The Aplomado Falcon
The Aplomado falcon, coined the "Falcons of Steel" by James Ingram, are quickly becoming a household staples in the falconry culture. Their calm demeanor attaches to a personality of with a never give up attitude makes for one of the most entertaining birds to fly.
The quarry of choice can range from sparrows all the way to small ducks and even pheasant. More commonly they are flown on middle of the road size birds like starling and pigeon. Although a pigeon can be quite a bit of work for a male.
The Aplomado is almost always flown in direct pursuit. They tend not to wait on like traditional long wings although they are in the family. Their well known for the "target lock" in which they will isolate a target quarry and fly it down until the quarry is so exhausted it must put in to cover. At that time the aplomado will follow the quarry in for the final hit.
Adjacent is Rob Giroux's female aplomado in direct pursuit of a pigeon.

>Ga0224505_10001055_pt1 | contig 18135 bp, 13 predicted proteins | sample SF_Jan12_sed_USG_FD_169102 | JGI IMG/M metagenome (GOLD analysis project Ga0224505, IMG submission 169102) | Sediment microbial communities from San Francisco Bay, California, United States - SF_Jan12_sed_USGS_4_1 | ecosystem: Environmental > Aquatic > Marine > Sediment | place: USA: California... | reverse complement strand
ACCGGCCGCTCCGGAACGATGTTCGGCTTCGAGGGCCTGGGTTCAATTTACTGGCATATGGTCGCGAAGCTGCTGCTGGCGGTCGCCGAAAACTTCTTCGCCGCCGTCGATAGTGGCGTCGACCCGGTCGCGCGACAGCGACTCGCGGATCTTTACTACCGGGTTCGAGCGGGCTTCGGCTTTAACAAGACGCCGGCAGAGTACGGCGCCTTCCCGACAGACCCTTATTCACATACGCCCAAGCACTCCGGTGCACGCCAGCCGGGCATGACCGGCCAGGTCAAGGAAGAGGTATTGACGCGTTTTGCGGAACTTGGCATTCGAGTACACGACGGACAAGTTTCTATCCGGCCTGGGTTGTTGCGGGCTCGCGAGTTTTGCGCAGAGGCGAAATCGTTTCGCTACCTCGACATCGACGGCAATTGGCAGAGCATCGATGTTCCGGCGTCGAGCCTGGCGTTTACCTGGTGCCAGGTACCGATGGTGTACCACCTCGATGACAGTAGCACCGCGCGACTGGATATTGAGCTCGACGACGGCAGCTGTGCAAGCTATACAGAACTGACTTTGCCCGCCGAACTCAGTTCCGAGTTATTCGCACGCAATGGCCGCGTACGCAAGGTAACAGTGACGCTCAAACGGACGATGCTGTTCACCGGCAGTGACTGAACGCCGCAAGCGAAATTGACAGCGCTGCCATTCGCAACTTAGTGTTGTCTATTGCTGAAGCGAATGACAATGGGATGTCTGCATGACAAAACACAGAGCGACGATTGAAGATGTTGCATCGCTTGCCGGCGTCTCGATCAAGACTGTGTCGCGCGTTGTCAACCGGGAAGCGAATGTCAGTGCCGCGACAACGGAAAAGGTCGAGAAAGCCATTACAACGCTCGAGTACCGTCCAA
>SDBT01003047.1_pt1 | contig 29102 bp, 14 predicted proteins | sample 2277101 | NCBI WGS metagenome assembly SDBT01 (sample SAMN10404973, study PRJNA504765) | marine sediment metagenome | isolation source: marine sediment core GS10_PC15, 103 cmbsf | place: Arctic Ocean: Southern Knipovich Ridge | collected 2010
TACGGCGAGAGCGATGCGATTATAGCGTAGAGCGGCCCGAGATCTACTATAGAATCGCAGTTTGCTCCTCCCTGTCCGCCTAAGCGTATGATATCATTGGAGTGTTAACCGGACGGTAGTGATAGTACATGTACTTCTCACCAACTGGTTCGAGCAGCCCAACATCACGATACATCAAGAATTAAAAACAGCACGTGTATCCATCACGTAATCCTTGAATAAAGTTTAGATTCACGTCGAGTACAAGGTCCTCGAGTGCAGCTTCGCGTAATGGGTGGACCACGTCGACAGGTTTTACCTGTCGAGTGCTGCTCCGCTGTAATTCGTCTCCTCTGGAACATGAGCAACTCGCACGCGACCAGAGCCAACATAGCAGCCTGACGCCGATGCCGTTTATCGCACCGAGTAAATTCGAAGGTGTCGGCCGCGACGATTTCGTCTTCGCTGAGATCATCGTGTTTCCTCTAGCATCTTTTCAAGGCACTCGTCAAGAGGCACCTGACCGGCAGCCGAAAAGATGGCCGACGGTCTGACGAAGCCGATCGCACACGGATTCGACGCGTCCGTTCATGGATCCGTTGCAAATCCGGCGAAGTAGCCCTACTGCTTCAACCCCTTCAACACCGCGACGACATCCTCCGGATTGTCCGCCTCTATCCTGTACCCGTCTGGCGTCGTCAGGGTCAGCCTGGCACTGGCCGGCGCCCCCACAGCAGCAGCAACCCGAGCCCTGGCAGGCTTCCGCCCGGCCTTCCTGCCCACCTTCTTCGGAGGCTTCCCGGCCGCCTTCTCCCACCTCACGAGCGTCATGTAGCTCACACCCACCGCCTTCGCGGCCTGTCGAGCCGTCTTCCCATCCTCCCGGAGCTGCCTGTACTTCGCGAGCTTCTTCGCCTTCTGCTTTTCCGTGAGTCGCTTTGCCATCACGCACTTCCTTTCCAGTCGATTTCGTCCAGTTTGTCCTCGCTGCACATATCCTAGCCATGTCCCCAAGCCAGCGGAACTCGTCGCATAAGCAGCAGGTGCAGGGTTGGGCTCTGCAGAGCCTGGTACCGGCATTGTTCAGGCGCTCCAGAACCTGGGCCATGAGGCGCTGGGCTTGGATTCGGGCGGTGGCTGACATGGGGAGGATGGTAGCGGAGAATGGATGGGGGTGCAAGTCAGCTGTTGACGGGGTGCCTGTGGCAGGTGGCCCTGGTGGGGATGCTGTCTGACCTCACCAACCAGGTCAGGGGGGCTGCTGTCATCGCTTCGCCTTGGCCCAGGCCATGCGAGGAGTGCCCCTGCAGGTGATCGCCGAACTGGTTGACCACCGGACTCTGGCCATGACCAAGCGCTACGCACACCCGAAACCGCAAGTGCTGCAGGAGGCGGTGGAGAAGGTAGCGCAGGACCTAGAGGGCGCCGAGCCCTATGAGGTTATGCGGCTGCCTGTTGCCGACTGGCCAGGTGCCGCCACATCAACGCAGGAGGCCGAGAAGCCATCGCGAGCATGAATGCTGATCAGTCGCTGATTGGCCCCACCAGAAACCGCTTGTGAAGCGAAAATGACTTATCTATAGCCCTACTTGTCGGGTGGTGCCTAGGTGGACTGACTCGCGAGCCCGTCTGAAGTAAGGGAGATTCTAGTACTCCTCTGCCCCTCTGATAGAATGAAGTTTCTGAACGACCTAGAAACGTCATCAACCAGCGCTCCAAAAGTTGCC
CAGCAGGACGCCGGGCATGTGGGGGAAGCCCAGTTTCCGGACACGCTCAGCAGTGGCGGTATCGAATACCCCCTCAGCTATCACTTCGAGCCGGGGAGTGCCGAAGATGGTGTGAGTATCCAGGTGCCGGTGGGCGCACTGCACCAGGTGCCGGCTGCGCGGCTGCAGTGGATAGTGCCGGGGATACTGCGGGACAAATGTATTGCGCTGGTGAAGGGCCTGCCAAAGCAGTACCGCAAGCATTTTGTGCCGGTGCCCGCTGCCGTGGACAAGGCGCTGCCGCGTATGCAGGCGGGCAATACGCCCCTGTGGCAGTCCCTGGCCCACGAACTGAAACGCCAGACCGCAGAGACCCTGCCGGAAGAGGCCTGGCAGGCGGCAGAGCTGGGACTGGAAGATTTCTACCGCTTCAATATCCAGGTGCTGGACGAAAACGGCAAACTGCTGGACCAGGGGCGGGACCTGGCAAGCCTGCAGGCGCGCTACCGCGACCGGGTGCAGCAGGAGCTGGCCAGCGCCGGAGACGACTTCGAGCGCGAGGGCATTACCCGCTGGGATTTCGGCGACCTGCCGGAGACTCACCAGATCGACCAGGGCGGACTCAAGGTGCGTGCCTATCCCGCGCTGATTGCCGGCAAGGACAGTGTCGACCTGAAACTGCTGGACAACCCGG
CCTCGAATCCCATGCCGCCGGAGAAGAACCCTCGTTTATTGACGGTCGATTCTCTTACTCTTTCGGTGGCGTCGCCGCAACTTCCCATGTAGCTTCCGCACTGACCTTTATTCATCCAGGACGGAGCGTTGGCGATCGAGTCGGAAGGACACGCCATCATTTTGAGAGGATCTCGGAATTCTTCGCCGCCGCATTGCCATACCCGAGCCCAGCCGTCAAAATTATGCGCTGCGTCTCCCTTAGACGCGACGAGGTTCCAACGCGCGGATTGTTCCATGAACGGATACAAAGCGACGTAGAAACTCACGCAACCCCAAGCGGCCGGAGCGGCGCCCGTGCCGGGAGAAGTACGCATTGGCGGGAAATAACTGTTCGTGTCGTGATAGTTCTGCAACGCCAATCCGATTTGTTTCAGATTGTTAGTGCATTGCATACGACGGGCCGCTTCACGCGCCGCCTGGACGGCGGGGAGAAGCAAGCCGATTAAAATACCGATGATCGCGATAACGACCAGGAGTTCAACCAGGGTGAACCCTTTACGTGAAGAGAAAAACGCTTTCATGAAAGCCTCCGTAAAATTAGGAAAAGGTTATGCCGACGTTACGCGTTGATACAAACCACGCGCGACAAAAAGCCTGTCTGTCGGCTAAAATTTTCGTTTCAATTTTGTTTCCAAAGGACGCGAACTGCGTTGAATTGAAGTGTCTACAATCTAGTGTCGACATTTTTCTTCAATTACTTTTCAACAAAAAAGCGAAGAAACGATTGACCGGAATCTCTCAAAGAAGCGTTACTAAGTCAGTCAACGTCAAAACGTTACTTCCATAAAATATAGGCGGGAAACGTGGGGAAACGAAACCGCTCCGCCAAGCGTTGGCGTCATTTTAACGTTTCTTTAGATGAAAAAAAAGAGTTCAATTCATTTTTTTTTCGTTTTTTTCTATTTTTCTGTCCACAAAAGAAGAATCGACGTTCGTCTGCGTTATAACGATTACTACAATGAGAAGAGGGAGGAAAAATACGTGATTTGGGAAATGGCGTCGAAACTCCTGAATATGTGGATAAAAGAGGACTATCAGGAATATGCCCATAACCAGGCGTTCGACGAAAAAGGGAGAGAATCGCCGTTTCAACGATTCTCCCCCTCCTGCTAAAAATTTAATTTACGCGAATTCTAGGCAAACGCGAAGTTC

Although the quarry often tries to put in to a building or thicker cover, and the aplomado does not always follow in. I don't have a theory on what makes or breaks the decision to enter. This is often a great time for the falconer to assure the bird of their value by providing a re-flush to the waiting bird.
Opposite is Richard Hiester's female, Victoria, chasing a feral from a re-flush after the pigeon hit the rafters inside an open enclosure.
The aplomado falcon is one of the few birds that readily adapts to flying in cast.
To the right is Rob Giroux's female/male team. The female is one year older than the male, and in this photo the female is once inter-mewed and the male is first year.